Extension to vector equations and fields
Applications of Variational Methods
Classical mechanics, optics, classical field theories and quantum mechanics
Tensors: Motivation
No special observers
Distinction between a physical quantity and its component representation
Notation
Einstein summation notation
Kronecker delta
Levi-Civita alternator
Examples of vector identities
Examples of anisotropy, which may include the fluid stress tensor and/or the electromagnetic dielectric tensor, and their physical consequences
General coordinate transformations
Rotations and translations in two and three dimensions
What makes a tensor: concepts of invariance.
Euclidean tensors & their invariance
Minkowski space and Lorentzian invariance of four vectors, including the proper time and electromagnetic potential
Non-orthogonal coordinate systems:
motivation (i.e. why make things complicated?)
general definition of a coordinate
covariant and contravariant basis vectors
the metric tensor and its use in the evaluation of tensor quantities.
Task | Length | % of module mark |
---|---|---|
Essay/coursework Advanced Theoretical Techniques Assignment 1 |
N/A | 32 |
Essay/coursework Advanced Theoretical Techniques Assignment 2 |
N/A | 32 |
Essay/coursework Advanced Theoretical Techniques Assignment 3 |
N/A | 36 |
None
Task | Length | % of module mark |
---|---|---|
Essay/coursework Advanced Theoretical Techniques Assignment 1 |
N/A | 32 |
Essay/coursework Advanced Theoretical Techniques Assignment 2 |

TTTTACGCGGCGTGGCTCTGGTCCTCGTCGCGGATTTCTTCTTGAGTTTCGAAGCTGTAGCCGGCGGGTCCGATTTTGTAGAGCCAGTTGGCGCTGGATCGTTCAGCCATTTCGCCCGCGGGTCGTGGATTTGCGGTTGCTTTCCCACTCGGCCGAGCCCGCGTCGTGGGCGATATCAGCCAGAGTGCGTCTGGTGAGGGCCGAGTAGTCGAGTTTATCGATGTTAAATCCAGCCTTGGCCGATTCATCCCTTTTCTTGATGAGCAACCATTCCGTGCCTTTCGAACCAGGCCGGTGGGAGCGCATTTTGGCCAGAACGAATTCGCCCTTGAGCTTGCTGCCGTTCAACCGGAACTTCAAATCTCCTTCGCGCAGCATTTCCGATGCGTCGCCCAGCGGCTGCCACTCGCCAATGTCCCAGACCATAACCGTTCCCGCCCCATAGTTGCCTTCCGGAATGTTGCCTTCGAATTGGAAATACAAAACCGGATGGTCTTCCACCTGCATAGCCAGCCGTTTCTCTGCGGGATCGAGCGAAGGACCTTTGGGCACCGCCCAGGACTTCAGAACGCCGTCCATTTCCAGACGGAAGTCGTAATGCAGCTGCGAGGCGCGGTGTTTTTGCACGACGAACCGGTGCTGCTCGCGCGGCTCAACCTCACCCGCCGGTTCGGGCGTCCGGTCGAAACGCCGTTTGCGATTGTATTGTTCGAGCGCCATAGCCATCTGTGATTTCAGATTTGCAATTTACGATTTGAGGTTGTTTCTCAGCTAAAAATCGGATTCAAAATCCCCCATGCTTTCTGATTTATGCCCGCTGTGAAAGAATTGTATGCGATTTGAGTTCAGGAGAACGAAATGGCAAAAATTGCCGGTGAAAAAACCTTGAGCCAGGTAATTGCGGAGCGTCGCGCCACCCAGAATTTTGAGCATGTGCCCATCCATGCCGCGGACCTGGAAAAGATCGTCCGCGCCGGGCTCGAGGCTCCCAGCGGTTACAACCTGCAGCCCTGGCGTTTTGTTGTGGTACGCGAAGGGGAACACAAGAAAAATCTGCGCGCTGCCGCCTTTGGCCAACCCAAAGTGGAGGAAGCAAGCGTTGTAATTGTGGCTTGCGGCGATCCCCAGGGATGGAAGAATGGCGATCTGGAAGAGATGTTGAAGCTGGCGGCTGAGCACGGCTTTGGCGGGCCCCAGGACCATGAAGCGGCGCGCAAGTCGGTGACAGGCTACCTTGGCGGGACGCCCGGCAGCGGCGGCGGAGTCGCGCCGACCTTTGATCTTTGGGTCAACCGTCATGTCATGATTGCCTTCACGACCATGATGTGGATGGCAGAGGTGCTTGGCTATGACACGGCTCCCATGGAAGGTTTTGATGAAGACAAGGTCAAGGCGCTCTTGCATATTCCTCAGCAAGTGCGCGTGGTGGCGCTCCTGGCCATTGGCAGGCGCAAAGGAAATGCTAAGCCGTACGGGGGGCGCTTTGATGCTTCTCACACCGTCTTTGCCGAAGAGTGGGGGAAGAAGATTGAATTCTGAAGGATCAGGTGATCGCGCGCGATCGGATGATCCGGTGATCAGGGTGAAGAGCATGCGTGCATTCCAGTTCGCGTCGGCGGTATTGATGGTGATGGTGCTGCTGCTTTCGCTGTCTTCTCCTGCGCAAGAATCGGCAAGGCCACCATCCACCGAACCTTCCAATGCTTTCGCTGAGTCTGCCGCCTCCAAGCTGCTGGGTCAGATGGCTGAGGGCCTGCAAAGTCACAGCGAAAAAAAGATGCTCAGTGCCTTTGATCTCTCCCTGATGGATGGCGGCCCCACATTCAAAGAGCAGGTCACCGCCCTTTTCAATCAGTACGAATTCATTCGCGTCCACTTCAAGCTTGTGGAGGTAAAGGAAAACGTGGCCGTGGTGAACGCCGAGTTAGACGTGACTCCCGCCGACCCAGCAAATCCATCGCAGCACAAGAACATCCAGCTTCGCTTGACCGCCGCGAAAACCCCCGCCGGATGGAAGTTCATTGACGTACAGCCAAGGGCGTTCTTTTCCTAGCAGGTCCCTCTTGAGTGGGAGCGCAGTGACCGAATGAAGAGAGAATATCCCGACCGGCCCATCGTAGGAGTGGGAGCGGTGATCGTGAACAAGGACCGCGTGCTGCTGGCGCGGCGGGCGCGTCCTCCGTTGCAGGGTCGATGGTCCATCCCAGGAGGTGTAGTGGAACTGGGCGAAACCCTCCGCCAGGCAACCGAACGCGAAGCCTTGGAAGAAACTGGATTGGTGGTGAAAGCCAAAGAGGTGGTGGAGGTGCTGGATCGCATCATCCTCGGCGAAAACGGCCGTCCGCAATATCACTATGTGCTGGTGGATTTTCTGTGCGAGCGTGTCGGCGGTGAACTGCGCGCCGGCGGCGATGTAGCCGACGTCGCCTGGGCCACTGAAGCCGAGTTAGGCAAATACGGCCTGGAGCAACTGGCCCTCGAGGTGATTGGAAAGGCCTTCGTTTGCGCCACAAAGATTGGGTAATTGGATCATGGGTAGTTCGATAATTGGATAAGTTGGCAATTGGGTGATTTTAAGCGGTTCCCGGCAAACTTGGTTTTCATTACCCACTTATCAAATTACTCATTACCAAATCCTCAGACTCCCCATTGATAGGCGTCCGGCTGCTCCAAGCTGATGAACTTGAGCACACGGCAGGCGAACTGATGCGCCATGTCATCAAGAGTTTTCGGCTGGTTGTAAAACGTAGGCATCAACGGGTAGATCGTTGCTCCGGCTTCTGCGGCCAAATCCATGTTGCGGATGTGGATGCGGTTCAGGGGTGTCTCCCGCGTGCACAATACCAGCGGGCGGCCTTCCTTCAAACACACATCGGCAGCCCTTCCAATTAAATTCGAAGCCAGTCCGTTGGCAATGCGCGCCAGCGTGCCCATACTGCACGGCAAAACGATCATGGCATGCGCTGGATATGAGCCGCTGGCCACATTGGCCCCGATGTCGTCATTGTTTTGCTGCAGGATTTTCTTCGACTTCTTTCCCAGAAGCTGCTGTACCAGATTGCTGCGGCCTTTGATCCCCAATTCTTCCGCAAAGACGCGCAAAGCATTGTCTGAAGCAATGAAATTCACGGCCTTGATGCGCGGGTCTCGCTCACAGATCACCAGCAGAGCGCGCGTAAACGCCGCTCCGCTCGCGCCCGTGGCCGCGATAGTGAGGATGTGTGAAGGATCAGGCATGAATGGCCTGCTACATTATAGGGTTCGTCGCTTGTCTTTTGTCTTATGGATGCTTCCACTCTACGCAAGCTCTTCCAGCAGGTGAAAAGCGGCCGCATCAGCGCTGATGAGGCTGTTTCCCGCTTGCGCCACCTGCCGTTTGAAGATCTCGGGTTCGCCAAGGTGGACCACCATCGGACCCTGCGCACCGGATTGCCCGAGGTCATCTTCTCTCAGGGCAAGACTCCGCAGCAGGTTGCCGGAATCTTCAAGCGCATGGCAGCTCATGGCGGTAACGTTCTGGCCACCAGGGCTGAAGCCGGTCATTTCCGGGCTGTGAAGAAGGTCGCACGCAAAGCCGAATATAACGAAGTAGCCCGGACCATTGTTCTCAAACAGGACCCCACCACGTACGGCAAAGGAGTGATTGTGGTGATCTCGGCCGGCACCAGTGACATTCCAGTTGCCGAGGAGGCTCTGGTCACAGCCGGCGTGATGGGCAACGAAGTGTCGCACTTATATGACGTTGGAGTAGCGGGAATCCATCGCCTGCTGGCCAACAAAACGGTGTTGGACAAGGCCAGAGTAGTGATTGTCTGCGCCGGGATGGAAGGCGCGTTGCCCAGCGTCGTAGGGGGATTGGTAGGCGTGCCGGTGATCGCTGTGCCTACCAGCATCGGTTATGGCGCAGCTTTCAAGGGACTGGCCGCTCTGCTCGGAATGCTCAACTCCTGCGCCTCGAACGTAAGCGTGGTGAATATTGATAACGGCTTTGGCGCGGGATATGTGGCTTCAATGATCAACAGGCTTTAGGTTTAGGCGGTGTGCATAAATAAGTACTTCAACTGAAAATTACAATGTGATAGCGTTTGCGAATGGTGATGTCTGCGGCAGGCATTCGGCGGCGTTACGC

N/A | 32 |
Essay/coursework Advanced Theoretical Techniques Assignment 3 |
N/A | 36 |
Physics Practice Questions (PPQs) - You will receive the marked scripts via your pigeon holes. Feedback solutions will be provided on the VLE or by other equivalent means from your lecturer. As feedback solutions are provided, normally detailed comments will not be written on your returned work, although markers will indicate where you have lost marks or made mistakes. You should use your returned scripts in conjunction with the feedback solutions.
Exams - You will receive the marks for the individual exams from eVision. Detailed model answers will be provided on the intranet. You should discuss your performance with your supervisor.
Advice on academic progress - Individual meetings with supervisor will take place where you can discuss your academic progress in detail.
Derek F. Lawden, Introduction to Tensor Calculus, Relativity and Cosmology (Dover 2002).
William D. D'Haeseleer, Jim Callen et al., Flux Coordinates and Magnetic Field Structure: A Guide to a Fundamental Tool of Plasma Theory (Springer-Verlag 1991).
Richard Fitzpatrick: Classical Electromagnetism lecture notes:
http://farside.ph.utexas.edu/teaching/em/lectures/node106.html
Coronavirus (COVID-19): changes to courses
The 2020/21 academic year will start in September. We aim to deliver as much face-to-face teaching as we can, supported by high quality online alternatives where we must.
Find details of the measures we're planning to protect our community.